On so many levels, fallen soldier Nissim Sean Carmeli didn’t have to be there, on the front lines in Gaza, when he was killed by a terrorist five days ago.
Reason #1: he was American.
Sean’s parents left Israel before he was born. He didn’t have to move here, but he did – becoming more religious and moving here to finish high school. He never would have had to serve if he’d stayed in the U.S.
Just like all of us, he didn’t have to live in Israel – he chose to live here.
Reason #2: he was already injured.
Apparently, when his officer suggested that could be excused from service, Sean – a proud member of Israel’s “tough guy” Golani brigade – told him, “bruise or no bruise I am coming with you.”
Just like many soldiers, he didn’t have to go to Gaza – he chose to be there.
“He was enthusiastic to go in and to fight for the Jewish people, and he gave his life for the Jewish people,” Sean’s rabbi said (full article here).
Every soldier’s parents dread getting the news that something has happened to their kid. Perhaps Sean’s parents thought they were safe from ever getting that phone call. But it found them, even an ocean away.
And on Tuesday, two days ago, I stood helplessly, staring down at his mother, huddled deep in her grief on a low foam mattress. Into eyes that held more pain than any person should ever have to endure.
“Min hashamayim tenachemu,” we were told to say in place of the Ashkenazi blessing to a mourner. Luckily, there was a rabbi in our group to fill us in.
Yeah, I went with a group. I could never have done it alone.
Sderot, Beer Sheva, and beyond
Sean’s shiva in Raanana on Tuesday was the last stop on a whirlwind day I spent in Sderot and Beer Sheva with a Canadian mission.
It’s a name that sends shivers down the spine of any slightly-aware North American Jew – the Auschwitz, perhaps, of 2014, where Jewish lives are in peril every single day. Where Jewish children are threatened and murdered by a force of hatred so powerful most of the world can’t comprehend it.
I admit, I’ve always wondered why anyone would choose to live there.
They don’t have to, I always thought. Why not get out?
The flipside of that – the nasty underbelly that nobody talks about – is silently blaming people who live in places like that.
“Sure, it’s sad if they get hurt… but isn’t it kind of their fault for not leaving?”
Even back in Canada, we knew it was dangerous in Sderot. Why don’t they know it over here? I probably sort of wondered.
I think on Tuesday I finally got it.
They stay because they are sending a message: to Hamas, to the world. This is our home. Don’t mess with us.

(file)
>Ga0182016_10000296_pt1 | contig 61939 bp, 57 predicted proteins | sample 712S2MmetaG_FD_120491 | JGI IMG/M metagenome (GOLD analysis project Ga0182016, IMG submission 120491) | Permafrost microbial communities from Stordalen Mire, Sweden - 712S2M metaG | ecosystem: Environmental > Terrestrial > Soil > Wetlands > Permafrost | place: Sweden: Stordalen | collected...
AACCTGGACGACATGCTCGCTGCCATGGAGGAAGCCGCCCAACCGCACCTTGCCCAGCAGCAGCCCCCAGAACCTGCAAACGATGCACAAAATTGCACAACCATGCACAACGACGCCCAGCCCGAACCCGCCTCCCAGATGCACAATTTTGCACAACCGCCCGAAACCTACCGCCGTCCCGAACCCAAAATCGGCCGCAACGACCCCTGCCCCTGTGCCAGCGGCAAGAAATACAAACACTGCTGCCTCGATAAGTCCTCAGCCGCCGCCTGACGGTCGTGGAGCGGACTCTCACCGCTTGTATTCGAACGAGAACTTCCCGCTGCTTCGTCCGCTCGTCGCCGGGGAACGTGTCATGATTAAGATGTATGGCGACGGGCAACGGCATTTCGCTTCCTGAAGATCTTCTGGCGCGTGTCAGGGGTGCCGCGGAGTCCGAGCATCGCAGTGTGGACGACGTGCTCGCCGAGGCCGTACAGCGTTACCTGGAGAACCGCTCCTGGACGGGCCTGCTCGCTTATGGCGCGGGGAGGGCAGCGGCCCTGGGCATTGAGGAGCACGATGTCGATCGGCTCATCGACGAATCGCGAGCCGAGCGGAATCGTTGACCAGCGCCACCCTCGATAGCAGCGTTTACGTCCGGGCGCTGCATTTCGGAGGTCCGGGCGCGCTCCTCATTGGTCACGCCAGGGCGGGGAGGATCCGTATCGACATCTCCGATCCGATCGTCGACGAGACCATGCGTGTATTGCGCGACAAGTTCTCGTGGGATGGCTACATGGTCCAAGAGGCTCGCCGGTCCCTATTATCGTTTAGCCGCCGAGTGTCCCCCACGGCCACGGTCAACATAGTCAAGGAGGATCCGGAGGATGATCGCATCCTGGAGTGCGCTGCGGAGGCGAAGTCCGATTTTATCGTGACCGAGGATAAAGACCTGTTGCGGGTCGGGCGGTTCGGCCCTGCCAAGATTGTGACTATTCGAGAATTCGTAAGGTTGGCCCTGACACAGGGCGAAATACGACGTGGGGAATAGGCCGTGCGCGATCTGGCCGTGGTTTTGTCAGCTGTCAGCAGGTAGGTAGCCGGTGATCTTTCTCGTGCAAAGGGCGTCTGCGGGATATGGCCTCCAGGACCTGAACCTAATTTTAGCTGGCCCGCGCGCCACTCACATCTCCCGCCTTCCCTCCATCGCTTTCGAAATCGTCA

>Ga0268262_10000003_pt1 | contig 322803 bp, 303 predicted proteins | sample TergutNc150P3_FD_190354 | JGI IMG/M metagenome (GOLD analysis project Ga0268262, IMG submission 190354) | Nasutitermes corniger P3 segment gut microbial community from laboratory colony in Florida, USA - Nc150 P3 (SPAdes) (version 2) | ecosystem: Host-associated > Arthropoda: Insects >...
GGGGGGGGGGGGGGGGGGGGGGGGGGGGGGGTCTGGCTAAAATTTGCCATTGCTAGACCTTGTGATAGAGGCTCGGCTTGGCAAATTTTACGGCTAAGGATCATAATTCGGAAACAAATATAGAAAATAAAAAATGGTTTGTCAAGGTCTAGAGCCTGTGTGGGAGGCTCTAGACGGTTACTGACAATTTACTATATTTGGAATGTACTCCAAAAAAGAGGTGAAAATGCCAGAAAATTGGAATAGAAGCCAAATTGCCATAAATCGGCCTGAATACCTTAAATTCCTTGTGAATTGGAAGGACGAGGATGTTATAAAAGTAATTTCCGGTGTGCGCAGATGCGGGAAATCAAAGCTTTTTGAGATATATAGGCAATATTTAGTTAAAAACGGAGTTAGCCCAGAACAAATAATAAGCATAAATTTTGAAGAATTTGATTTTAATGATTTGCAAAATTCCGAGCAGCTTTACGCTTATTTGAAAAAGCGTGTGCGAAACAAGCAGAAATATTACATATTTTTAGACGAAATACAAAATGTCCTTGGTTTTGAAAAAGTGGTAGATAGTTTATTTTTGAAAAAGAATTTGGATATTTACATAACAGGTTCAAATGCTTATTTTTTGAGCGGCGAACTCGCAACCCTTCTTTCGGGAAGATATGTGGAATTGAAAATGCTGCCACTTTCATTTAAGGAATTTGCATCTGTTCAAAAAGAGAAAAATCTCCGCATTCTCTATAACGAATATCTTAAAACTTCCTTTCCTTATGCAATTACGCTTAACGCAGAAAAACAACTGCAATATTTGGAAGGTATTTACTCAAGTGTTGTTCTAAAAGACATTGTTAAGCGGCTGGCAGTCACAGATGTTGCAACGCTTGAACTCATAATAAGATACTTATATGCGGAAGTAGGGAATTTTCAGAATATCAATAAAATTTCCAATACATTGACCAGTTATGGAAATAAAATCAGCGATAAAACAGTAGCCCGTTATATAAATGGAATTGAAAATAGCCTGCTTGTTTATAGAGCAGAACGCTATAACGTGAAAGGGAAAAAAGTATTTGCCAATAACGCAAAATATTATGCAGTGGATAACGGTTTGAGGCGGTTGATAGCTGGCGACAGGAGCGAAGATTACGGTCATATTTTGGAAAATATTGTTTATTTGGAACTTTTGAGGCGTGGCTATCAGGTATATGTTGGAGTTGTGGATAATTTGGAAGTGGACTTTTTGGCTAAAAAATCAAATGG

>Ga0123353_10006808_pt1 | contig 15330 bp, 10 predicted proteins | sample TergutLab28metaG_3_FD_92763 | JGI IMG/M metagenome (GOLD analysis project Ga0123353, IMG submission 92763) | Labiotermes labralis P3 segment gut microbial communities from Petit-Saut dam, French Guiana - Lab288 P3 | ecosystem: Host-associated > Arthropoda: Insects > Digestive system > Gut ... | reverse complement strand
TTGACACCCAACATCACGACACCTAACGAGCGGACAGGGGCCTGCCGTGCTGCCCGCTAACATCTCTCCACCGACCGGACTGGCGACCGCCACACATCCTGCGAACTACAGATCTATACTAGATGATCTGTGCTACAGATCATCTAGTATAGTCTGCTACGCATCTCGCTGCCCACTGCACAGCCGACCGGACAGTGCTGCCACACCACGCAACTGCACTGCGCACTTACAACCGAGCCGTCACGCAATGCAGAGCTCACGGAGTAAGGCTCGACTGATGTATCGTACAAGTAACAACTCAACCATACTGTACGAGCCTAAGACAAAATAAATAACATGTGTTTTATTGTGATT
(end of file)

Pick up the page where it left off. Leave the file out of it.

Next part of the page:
It’s true, lots of people have left Sderot since Operation Cast Lead in 2008. It’s no secret. So yeah, the people who live there know they don’t have to live there.
They don’t have to live in Sderot in the same way that Sean Carmeli didn’t have to move to Israel and get drafted into the army.
Reason #3: he didn’t have to serve in a combat role.
It’s true that recruits don’t get to choose, but I’m sure you could convince the army that you’re a total wimp who deserves a “jobnik” type of posting. Actually, the situation seems to be the other way around. This article is four years old, but claims that up to 75% of Israeli kids would prefer a combat position.
They don’t have to serve in a combat role… but they do it anyway.
Sean didn’t have to go to Gaza… but he did it anyway.
We don’t have to move to Israel… but we do it anyway.
Choosing to live in Israel
Heck, even people who were born here don’t have to live here. We met lots of Israelis back in Toronto, many who love Israel like nowhere else in the world – but who will never, ever live here again.
And yet, we’re here. Even when the world says it is dangerous, we remain. Even when the world blames us for bringing danger onto ourselves, we stand in defiance.
This is our home. Don’t mess with us.
For all those reasons and more, Sean’s parents and sisters were joined by 20,000 Israelis at their son’s midnight funeral less than 24 hours earlier.
Yet something in me cannot quite come to terms with the shiva.
I can’t reconcile the picture of that smiling boy and his proud (yet probably anxious) mom in the picture up on top with the shattered woman we uselessly consoled on Tuesday. Leaning on her husband for support on that too-low mattress like she might never find the strength to get up again.
We use the clichés like they’re easy: we say he “paid the ultimate price” or “made the ultimate sacrifice.” We say that phone call is a “parent’s worst nightmare.”
But there is comfort in clichés, too.
Like faith, clichés can help us understand things that are by nature impossible to understand.
Things like hope. Like resilience. Like defiance.
Like how Nissim Sean Carmeli was a hero, defying expectations, triumphing against evil… and yet we, together with his parents, weep at the price he paid for that triumph; the sacrifice of a life cut short much too soon.
- More about Nissim Sean Carmeli from chabad.org